Residents concerned about odor, traffic as a poultry processing plant looks at East Concord land
Concerns about traffic and odor dominated an hourlong neighborhood forum last night about a poultry processing plant in East Concord.
The owners of Fournier Foods, Craig Fournier and Omar Khudari, met with about 50 residents at the East Concord Community Center in advance of a planning board hearing later this month.
Fournier and Khudari outlined their vision for a 5,500-square-foot plant on Locke Road, off Exit 16 of Interstate 93. Then, residents aired their reservations, mostly about potential odor, noise and traffic jams.
“Odor is a question of management,” Khudari said. “We have visited poultry plants that smell. We have visited poultry plants that don’t.”
The plant can’t easily be compared to industrial chicken processors in other parts of the country because it will be much smaller – processing at most 6,000 birds per day – and no chickens will live on the site, Fournier said.
“To compare a place like Perdue or Tyson to us, we’re a pinprick,” he said. “Those facilities take up miles of space, they produce tens of thousands of birds a day . . . and they raise the product. Odor will come from live birds.”
The plant will employ roughly 23 people per shift, and the company plans to request permission from the planning board to run three shifts and operate 24 hours a day.
Fournier Foods received approval for a processing plant in Leominster, Mass., last October, according to the Fitchburg Sentinel & Enterprise.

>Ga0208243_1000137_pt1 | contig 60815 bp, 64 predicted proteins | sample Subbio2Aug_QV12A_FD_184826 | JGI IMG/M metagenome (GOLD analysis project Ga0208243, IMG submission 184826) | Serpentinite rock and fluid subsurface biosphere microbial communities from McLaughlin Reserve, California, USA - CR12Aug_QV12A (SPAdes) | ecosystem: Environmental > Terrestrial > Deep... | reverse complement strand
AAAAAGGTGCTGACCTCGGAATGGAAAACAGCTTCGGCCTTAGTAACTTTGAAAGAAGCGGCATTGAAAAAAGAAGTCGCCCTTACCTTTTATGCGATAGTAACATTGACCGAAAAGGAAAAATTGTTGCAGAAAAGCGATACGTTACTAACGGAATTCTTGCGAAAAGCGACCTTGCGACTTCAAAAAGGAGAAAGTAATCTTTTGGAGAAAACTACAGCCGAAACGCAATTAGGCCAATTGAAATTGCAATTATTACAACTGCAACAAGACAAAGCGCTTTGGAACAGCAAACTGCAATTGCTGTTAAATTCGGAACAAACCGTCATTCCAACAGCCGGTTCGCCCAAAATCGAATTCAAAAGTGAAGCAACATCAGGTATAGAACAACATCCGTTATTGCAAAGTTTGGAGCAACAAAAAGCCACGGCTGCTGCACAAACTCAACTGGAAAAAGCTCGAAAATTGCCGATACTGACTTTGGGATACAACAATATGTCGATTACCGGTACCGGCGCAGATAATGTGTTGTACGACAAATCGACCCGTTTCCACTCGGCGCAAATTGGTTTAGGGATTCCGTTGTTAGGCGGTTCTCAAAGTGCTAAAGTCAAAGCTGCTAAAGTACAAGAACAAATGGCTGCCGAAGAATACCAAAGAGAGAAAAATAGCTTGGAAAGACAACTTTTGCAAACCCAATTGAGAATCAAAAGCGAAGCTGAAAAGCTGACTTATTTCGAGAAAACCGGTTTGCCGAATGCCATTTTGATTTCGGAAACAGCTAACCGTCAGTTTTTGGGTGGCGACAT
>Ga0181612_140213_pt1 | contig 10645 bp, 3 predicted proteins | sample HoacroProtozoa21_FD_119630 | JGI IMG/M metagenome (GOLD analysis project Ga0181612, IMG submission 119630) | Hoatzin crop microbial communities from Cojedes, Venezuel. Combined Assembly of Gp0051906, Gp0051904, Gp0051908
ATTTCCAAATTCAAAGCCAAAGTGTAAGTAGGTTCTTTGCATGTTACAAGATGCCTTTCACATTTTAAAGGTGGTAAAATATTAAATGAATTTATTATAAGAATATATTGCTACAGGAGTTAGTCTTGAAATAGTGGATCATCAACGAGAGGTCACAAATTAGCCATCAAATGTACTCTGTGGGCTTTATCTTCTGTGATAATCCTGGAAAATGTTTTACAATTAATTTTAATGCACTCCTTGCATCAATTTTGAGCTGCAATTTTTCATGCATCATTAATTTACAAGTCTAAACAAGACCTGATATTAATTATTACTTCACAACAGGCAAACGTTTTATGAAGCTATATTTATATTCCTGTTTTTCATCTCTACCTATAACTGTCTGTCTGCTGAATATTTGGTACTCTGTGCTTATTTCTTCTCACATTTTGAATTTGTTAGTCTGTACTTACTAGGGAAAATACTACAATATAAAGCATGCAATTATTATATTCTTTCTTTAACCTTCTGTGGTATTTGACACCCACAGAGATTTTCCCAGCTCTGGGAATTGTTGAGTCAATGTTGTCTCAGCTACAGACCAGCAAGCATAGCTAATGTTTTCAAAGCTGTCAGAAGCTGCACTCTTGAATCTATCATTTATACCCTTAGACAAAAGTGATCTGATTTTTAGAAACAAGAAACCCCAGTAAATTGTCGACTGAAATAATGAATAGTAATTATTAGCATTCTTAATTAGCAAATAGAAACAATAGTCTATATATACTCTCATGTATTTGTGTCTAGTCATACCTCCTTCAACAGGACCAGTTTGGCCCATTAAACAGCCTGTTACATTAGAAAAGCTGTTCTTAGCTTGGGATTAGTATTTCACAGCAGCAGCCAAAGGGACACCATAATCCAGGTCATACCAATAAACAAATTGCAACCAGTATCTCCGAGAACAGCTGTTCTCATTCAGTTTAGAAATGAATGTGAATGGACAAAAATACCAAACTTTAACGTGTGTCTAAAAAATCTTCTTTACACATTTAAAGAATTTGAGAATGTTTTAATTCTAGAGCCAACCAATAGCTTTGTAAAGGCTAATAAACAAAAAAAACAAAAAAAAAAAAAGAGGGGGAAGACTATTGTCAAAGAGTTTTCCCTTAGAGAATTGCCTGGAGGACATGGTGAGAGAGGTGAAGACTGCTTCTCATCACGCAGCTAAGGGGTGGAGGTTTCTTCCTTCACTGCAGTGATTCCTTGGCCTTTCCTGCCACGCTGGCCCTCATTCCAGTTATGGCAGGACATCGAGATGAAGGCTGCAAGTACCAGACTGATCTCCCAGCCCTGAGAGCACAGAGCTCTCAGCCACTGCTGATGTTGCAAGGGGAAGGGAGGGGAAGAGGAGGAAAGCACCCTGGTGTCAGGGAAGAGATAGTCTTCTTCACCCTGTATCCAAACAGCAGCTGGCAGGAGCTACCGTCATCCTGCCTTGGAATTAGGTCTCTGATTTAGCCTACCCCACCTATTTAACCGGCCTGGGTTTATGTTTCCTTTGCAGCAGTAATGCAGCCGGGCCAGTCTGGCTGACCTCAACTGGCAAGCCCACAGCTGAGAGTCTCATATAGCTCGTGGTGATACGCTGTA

They abandoned those plans amid neighborhood resistance, Khudhari said.
“That site was 2 acres with no buffer and was abutting on two sides with houses,” he said. “They were very unhappy about having their neighborhood directly across the street from an industrial plant, even though the land was zoned industrial.”
The Locke Road site is 20 acres, about 16 of which are unusable wetlands, said Katie Weiss, who worked on the project for Bedford Design Consultants.
The company doesn’t own the land but has a purchase-and-sale agreement contingent on planning board approval, he said. According to city records, it’s owned by Jay Stewart Realty Holdings and was appraised at $304,000 in 2013.
The site meets the company’s needs for having access to city water and sewer for the disposal of wastewater after it has been treated, and is easily accessible from I-93 and all areas of New England, Khudari said.
Poultry processing is not considered an agricultural use of land, which is why the company is looking for a site in an industrial zone, he said.
Residents’ reactions ranged from curious to hostile.
“Even having this meeting tonight affects my property value,” said Sheila Booth. “If I were looking to buy a house similar to my own, and I heard that there was a meeting about a plant like this, I wouldn’t look at the house. I’d go someplace else.”
Tess Crick said after the meeting that she still had questions, but that if the company is all she’s heard them to be, she’s optimistic.
Her boss, Peter Chasse, raises chickens in Weare and had Fournier Foods process the birds on his property with a mobile unit they run. The process was humane and clean, he said by phone after the meeting.
Fournier examined each bird as it was processed to determine its health, and cleaned the entire area where the processing happened, and there wasn’t any odor, Chasse said.
“I’d tell people, if he cared that much about a chicken, how much will he care about a neighbor?” Chasse said.
“I still have some questions,” Crick said after the meeting. “But I think if they are doing what they say they will be doing, people just need to be convinced.”
The company will appear before the Concord Planning Board on Sept. 17. The meeting is scheduled to start at 7 p.m.
(Sarah Palermo can be reached at 369-3322 or firstname.lastname@example.org or on Twitter @SPalermoNews.)